Edward Snowden's revelation is just the tip of the iceberg.
Thousands of technology, finance and manufacturing companies are working closely with U.S. national security agencies, providing sensitive information and in return receiving benefits that include access to classified intelligence, four people familiar with the process said.
These programs, whose participants are known as trusted partners, extend far beyond what was revealed by Edward Snowden, a computer technician who did work for the National Security Agency.
So who are the companies? Pretty much every tech company worth mentioning.
Makers of hardware and software, banks, Internet security providers, satellite telecommunications companies and many other companies also participate in the government programs. In some cases, the information gathered may be used not just to defend the nation but to help infiltrate computers of its adversaries.Of course since "adversaries" could mean anyone the government decides is suspicious, that pretty much means anyone.
Microsoft Corp. (MSFT), the world’s largest software company, provides intelligence agencies with information about bugs in its popular software before it publicly releases a fix, according to two people familiar with the process.Of course Microsoft gave the NSA a backdoor into every operating system it has made since 1999 (long before 9/11), so this shouldn't surprise anyone.
Time to switch to Linux.
Some U.S. telecommunications companies willingly provide intelligence agencies with access to facilities and data offshore that would require a judge’s order if it were done in the U.S., one of the four people said.Key word here: voluntarily.
In these cases, no oversight is necessary under the Foreign Intelligence Surveillance Act, and companies are providing the information voluntarily.
Remember when every single tech company denied the NSA spying right after Swoden's revelation? Now we find out that the government didn't even have to ask for the information. They were offering the information up.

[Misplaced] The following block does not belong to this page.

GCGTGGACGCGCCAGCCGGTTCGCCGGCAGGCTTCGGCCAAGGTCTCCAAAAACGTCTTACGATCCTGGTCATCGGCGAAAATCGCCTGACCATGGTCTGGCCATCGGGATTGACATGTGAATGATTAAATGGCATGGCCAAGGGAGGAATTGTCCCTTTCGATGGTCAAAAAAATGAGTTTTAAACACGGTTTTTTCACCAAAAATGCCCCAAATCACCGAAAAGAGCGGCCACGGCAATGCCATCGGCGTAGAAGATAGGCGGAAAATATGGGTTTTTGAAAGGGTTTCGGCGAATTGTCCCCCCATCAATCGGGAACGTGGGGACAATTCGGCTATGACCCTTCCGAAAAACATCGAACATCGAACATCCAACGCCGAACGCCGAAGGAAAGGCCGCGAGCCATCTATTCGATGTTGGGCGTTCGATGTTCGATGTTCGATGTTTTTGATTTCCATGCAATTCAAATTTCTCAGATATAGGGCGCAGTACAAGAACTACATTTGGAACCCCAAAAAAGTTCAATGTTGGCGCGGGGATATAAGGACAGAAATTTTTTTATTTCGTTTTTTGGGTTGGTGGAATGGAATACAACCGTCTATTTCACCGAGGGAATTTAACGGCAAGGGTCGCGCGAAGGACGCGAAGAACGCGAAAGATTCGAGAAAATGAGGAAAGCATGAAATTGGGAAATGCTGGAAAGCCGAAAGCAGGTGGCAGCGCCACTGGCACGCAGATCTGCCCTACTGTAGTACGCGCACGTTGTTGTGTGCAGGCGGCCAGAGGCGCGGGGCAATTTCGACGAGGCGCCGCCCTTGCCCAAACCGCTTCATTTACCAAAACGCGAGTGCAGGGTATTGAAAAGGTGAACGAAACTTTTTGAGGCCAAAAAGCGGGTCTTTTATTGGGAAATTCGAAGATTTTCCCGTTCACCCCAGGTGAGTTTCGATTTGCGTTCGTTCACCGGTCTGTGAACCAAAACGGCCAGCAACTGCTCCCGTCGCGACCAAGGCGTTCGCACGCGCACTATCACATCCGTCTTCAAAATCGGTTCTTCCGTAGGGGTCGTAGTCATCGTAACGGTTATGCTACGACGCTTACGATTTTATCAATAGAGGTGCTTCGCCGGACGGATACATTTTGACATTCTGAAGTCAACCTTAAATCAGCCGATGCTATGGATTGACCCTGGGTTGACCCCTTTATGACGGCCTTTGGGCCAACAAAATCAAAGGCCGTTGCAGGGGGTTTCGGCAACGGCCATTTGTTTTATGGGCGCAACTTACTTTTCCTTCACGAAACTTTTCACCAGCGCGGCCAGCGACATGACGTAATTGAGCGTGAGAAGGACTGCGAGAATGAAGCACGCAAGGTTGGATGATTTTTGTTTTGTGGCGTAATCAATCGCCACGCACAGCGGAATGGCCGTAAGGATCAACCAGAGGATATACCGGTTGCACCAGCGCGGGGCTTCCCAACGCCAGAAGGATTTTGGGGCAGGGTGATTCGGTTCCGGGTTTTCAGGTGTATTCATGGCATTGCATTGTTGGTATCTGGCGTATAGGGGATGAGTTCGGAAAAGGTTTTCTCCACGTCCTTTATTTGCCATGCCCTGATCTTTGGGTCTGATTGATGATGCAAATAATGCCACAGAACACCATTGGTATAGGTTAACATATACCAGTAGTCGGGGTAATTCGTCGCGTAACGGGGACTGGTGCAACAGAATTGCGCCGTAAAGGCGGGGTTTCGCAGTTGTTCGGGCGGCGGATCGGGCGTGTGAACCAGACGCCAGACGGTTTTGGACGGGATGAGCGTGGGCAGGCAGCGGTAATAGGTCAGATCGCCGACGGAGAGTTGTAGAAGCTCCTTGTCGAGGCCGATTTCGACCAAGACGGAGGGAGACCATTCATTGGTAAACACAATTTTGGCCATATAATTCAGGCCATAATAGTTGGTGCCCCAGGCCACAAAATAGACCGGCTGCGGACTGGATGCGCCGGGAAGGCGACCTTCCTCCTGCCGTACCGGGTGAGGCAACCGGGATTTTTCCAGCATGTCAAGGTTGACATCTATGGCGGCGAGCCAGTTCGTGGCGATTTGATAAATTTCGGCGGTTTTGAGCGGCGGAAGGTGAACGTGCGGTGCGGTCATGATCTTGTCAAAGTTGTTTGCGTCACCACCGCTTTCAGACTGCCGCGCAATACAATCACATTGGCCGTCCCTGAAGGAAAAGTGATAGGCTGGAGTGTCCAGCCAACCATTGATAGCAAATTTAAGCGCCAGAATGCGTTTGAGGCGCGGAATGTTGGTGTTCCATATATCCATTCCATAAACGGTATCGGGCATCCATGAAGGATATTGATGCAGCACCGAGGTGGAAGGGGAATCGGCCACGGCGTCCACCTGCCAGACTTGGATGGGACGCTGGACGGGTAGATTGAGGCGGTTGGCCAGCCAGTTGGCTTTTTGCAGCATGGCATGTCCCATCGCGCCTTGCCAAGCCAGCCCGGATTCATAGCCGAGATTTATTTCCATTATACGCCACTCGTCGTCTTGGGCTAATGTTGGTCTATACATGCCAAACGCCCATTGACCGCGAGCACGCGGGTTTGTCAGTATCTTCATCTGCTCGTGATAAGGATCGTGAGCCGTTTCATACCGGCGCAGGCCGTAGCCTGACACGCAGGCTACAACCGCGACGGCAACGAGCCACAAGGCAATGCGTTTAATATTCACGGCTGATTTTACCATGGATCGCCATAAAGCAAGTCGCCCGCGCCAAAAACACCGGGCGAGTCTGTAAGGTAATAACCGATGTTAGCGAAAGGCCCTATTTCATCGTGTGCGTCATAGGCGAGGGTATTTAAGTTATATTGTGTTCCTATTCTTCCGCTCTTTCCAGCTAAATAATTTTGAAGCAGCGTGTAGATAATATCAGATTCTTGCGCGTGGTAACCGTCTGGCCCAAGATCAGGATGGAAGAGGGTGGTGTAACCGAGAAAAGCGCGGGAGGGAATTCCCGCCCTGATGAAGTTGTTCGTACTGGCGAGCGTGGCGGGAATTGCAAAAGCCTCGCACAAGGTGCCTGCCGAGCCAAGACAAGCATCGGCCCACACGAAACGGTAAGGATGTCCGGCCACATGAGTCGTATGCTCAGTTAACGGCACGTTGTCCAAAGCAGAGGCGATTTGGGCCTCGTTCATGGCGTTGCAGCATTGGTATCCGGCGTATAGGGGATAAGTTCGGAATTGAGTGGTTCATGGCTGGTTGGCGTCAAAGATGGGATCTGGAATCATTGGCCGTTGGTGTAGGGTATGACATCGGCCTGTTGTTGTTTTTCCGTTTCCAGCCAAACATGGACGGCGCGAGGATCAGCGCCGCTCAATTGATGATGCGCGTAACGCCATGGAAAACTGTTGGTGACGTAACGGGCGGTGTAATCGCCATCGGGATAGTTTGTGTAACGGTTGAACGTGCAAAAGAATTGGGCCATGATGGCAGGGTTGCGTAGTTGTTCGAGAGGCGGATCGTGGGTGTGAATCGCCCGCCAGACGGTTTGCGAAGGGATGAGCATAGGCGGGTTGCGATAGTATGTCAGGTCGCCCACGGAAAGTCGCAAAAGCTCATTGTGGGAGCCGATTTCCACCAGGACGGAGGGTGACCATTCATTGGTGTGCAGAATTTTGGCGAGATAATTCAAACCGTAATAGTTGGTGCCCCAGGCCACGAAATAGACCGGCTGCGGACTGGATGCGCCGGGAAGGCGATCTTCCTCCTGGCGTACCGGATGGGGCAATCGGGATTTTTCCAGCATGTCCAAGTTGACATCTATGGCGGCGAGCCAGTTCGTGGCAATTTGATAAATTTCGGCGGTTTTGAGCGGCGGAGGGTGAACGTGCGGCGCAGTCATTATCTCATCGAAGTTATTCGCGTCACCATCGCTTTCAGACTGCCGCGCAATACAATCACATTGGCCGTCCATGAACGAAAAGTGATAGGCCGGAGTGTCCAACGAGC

Intel Corp. (INTC)’s McAfee unit, which makes Internet security software, regularly cooperates with the NSA, FBI and the CIA, for example, and is a valuable partner because of its broad view of malicious Internet traffic, including espionage operations by foreign powers, according to one of the four people, who is familiar with the arrangement.Go to Linux and you won't need security software like McAfee.
If you think the NSA is just about collecting information, think again. They share it with all the other intelligence agencies in the government.
But hey, its all about national security, right? Right?
Faulk says he and others in his section of the NSA facility at Fort Gordon routinely shared salacious or tantalizing phone calls that had been intercepted, alerting office mates to certain time codes of "cuts" that were available on each operator's computer.Yea, that sounds like a case of national security to me. So you can trust the government to respect your privacy and not monitor phone calls it knows are innocent.
"Hey, check this out," Faulk says he would be told, "there's good phone sex or there's some pillow talk, pull up this call, it's really funny, go check it out. It would be some colonel making pillow talk and we would say, 'Wow, this was crazy'," Faulk told ABC News.
NSA awarded Adrienne Kinne a NSA Joint Service Achievement Medal in 2003 at the same time she says she was listening to hundreds of private conversations between Americans, including many from the International Red Cross and Doctors without Borders.And yet around 40% of Americans support being spied upon. Since the president, Congress, and the corporate news media aren't going to stand up for civil rights, I guess it requires a vocal minority of the people who still believe in the Constitution.
"We knew they were working for these aid organizations," Kinne told ABC News. "They were identified in our systems as 'belongs to the International Red Cross' and all these other organizations. And yet, instead of blocking these phone numbers we continued to collect on them," she told ABC News.